Editor’s Note: This review was completed using a pre-release version of the game, so some features and experiences may differ from the final release.
A few times a year my family would venture up towards the many lakes of Wisconsin to enjoy the sights and go out on the water to enjoy some fishing. I’m going to come right out and say it: I’m not a fishing expert. That being said, I can appreciate a quiet afternoon fishing on the lake. Isle of Jura reminded me of those feelings, albeit through the lens of Alex, a young girl looking to complete her biology report on marine life.
Created by Ewan Mallinson, better known to some as future funk musician Mélonade, Isle of Jura is a quaint, straightforward game about a girl, an island, and fishing. This game doesn’t waste time with lengthy exposition; you begin on the docks of the titular isle. After talking with some of the locals you start off with a simple net to catch small critters like shrimp, clams, starfish, etc. Right away, the art style is inoffensive and ordinary. The characters lacked any defining features and the models lacked any outstanding characteristics. Mechanically, it reminded me of a cross between early Animal Crossing and Sims games.
You can sell what you catch to the local seafood restaurant and use the money to get better fishing equipment. You occasionally find artifacts too and can present them to the museum curator. This may all start to sound rather familiar to fans of games like Animal Crossing or Stardew Valley. Indeed, Isle of Jura is in the same “collection” game genre, just with a greater emphasis on fishing.
The island itself is pretty small, a player can explore the whole island in less than 5 minutes. The only other area you can travel to outside the island is the boat to go deep sea fishing, which does provide the player some much needed variety. On the island, you can fish in rivers, ponds and, of course, the ocean, which offers a staggering amount of biodiversity. The fishing net works on the shores of beaches and lakes, as well as in the river. With this little net, you can only catch starfish, mussels, and frogs though.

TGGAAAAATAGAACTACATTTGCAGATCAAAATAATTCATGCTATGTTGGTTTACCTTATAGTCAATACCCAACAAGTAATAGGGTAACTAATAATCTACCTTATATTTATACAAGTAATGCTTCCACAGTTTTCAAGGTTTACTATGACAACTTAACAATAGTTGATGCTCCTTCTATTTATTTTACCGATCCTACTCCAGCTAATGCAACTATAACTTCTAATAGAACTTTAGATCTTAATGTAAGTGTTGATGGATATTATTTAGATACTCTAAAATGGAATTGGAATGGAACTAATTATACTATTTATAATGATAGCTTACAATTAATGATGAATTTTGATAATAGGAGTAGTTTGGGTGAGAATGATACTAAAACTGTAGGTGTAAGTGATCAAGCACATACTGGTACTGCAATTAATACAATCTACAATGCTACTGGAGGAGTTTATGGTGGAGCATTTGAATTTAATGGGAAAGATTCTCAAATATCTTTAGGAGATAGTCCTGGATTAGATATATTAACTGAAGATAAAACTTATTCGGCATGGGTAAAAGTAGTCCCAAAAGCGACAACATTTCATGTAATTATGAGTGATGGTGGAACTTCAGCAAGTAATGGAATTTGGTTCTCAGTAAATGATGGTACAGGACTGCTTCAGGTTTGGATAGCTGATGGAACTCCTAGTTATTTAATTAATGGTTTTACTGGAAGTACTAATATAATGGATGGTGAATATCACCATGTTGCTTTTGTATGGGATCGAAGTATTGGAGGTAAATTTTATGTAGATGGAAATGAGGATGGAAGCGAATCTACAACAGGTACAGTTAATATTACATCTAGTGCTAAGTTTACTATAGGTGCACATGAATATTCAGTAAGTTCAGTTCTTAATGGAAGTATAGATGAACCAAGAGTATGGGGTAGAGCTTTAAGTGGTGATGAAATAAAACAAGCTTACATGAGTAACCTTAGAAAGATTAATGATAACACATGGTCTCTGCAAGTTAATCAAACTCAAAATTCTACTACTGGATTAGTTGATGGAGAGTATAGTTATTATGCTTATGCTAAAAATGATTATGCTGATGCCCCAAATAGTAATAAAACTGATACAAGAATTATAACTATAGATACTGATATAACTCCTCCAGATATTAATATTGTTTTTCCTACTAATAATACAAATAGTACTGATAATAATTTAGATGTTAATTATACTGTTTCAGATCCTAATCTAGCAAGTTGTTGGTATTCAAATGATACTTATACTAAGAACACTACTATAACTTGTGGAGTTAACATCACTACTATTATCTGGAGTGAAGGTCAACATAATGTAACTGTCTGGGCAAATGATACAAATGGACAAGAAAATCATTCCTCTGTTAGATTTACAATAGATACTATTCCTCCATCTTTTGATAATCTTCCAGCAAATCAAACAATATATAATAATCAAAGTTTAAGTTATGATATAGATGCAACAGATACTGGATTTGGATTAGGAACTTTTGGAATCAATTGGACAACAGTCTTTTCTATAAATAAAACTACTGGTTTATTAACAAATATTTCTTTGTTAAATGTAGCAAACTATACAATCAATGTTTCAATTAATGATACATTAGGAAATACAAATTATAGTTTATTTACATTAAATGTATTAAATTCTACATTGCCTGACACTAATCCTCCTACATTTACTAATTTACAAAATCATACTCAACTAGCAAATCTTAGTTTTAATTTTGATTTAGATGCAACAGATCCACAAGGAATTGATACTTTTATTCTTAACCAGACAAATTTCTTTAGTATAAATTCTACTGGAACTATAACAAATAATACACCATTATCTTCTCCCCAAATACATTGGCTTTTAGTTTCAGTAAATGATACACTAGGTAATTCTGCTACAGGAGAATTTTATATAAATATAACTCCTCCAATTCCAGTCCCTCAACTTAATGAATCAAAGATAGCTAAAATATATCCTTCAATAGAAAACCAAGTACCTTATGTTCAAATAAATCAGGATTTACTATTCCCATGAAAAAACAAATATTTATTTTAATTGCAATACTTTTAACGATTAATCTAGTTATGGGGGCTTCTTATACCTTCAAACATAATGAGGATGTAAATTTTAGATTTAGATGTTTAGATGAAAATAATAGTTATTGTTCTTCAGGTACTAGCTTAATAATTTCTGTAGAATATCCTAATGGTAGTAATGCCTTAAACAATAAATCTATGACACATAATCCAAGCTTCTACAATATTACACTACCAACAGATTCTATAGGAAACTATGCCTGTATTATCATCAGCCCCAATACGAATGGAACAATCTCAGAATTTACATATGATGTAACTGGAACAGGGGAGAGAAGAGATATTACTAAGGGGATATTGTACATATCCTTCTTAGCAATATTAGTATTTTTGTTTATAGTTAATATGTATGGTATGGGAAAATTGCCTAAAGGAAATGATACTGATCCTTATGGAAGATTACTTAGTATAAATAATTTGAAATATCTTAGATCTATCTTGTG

You can use the money to buy better rods. Once you have a proper fishing rod you can start the real fishing! The mechanics themselves are pretty straightforward; reel it in once you get a bite, but don’t reel it in too quickly or you might lose it! Your options in fish open up too. In the lake, river, and ocean you can catch salmon, trout, and pike. The option to deep-sea fish with a weighted lure also gives you a chance to catch lobster, jellyfish, and a whole host of deep-sea life.
My time with the game was enjoyable, but something kept bothering me throughout my playthrough. There is a lack of atmosphere and personality. There is a difference between feeling secluded, like when you find a comfortable spot by yourself, and isolated, like when you feel cut off from everything. I explored this game in complete silence for the longest time, as there was no music aside from the menu music in the beginning.
When I first heard Mélonade was making a game, I was looking forward to what kind of OST this game would have. I wasn’t expecting future funk bops and crunchy beats for a relaxing fishing sim of course, but having no music at all only reinforces how empty this game feels. You don’t notice how essential the little jingles and music notifications are to a game until they’re gone entirely. The absence of music made the playing experience go by quicker for me. I was able to find most of the artifacts and fish within 3 hours of gameplay. Just long enough to remain interesting before becoming stale. Though part of the allure of fishing is the hours you spend watching the water, your lure, and enjoying the sounds of nature. And in that respect, the game succeeds.